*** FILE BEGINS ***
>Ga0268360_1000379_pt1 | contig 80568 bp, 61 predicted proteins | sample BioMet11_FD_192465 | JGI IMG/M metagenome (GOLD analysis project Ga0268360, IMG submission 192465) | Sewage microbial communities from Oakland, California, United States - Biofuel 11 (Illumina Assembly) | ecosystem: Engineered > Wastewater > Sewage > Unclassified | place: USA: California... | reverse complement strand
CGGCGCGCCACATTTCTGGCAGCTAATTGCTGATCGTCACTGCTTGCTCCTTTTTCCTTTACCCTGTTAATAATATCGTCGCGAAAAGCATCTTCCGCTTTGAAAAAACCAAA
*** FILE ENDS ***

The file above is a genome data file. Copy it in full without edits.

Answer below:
>Ga0268360_1000379_pt1 | contig 80568 bp, 61 predicted proteins | sample BioMet11_FD_192465 | JGI IMG/M metagenome (GOLD analysis project Ga0268360, IMG submission 192465) | Sewage microbial communities from Oakland, California, United States - Biofuel 11 (Illumina Assembly) | ecosystem: Engineered > Wastewater > Sewage > Unclassified | place: USA: California... | reverse complement strand
CGGCGCGCCACATTTCTGGCAGCTAATTGCTGATCGTCACTGCTTGCTCCTTTTTCCTTTACCCTGTTAATAATATCGTCGCGAAAAGCATCTTCCGCTTTGAAAAAACCAAA